The Major Difference Between Starch and Glycogen

Polysaccharides play a crucial role in the world of carbohydrates. Starch, cellulose, and glycogen are three prominent polysaccharides, each with its unique characteristics. Although they all consist of glucose subunits, there are significant differences in their structures. Let’s delve into the contrasting features of these polysaccharides and explore their roles in different organisms.

Starch, Cellulose, and Glycogen: Understanding the Differences

Starch and glycogen are comprised of 𝜶-glucose subunits, while cellulose is composed of 𝛃-glucose subunits. Additionally, starch and glycogen have a branched structure, while cellulose is unbranched and forms a straight-chain polymer.

Take a look at the table below for a clear overview of the key distinctions:

Difference between starch, cellulose, and glycogen

  • Starch:

    • Polymer of 𝜶-glucose subunits
    • Contains two types of polymers: amylose (unbranched and coiled) and amylopectin (branched)
    • Joined by 1,4 glycosidic bonds in amylose and 1,4 and 1,6 glycosidic bonds in amylopectin
    • Main storage carbohydrate in plants
  • Cellulose:

    • Made up of 𝛃-glucose subunits
    • Unbranched and straight chains with hydrogen bonding between adjacent chains
    • Linked by 1,4 glycosidic bonds
    • Main component of the plant cell wall
  • Glycogen:

    • Polymer of 𝜶-glucose subunits
    • Highly branched, similar to amylopectin
    • Joined by 1,4 and 1,6 glycosidic bonds
    • Main storage carbohydrate in animals and fungi

The Structure of Starch

Starch acts as the primary storage carbohydrate in plants. Composed of 𝜶-glucose subunits, it consists of two types of polymers: amylose and amylopectin.

  • Amylose:

    • Water-soluble and unbranched
    • Accounts for approximately 15-20% of starch
    • Coiled, unbranched chains of 𝜶-glucose units joined by 1-4 glycosidic linkage
  • Amylopectin:

    • Water-insoluble and branched
    • Makes up about 80-85% of starch
    • 𝜶-glucose units joined by 1-4 glycosidic linkage, with branching occurring through 1-6 glycosidic linkage
    • Branches appear after every 20 subunits
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Amylose and amylopectin

Starch serves as a vital source of dietary energy for humans, found in various cereals, roots, tubers, and select vegetables.

Unveiling the Structure of Cellulose

Cellulose plays a crucial role as the primary structural component of the plant cell wall. It is exclusively present in plants and represents the most abundant organic compound in the plant kingdom. The structure of cellulose consists of 𝛃-glucose subunits joined by 1-4 glycosidic bonds. This results in a straight and unbranched polymer of glucose. The strong fibers of cellulose are formed by hydrogen bonding between glucose units of adjacent chains.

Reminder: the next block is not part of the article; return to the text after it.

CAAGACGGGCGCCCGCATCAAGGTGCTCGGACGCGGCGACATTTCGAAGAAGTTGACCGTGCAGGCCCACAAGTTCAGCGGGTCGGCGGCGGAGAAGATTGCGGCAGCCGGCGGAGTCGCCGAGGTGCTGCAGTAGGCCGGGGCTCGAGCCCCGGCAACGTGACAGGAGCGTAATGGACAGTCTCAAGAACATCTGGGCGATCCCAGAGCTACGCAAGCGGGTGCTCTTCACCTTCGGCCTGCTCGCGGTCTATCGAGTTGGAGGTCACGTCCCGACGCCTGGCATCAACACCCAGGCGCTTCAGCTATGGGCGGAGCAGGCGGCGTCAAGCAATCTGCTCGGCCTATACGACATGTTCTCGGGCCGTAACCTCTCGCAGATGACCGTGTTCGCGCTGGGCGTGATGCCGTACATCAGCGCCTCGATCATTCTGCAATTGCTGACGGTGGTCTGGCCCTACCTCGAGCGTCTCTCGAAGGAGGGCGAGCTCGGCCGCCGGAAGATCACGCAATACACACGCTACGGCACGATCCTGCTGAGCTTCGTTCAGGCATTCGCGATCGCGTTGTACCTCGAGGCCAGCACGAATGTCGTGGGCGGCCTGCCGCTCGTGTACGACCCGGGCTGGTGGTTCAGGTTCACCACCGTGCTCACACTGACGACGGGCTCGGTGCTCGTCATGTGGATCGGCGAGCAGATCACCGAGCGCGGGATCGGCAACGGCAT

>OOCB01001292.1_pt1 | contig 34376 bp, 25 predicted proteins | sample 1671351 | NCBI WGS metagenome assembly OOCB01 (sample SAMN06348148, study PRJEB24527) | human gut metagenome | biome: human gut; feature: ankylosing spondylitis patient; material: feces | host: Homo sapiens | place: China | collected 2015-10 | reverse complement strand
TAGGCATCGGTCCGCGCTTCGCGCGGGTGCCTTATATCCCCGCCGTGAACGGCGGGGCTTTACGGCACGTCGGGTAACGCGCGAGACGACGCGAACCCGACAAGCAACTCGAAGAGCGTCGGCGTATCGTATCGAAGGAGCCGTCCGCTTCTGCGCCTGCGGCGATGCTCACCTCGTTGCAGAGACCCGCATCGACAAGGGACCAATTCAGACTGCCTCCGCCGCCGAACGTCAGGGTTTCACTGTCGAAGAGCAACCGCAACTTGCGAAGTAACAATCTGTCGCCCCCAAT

Cellulose structure

Understanding the Structure of Glycogen

Glycogen acts as the primary storage carbohydrate in animals and fungi. Its structure closely resembles that of amylopectin, as it is highly branched. Just like starch and amylopectin, glycogen consists of 𝜶-glucose subunits joined together by 1,4 and 1,6 glycosidic bonds. However, the branching in glycogen occurs after approximately every 10 subunits.

Glycogen, often referred to as animal starch, is stored in vital organs such as the liver, muscles, and brain. When the body requires energy, glycogen undergoes a process called glycogenolysis, where it is broken down to glucose. This breakdown is facilitated by the enzyme glycogen phosphorylase. Glycogen is then converted to glucose-1-phosphate, and subsequently to glucose-6-phosphate by the enzyme phosphoglucomutase.

Conversely, when the blood glucose level rises, glucose is converted back into glycogen through a process known as glycogenesis. Hormones such as glucagon and epinephrine promote glycogenolysis, while insulin stimulates glycogenesis.

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Remember, understanding the differences between starch, cellulose, and glycogen helps us appreciate the complexity of carbohydrates and their crucial roles in different organisms.

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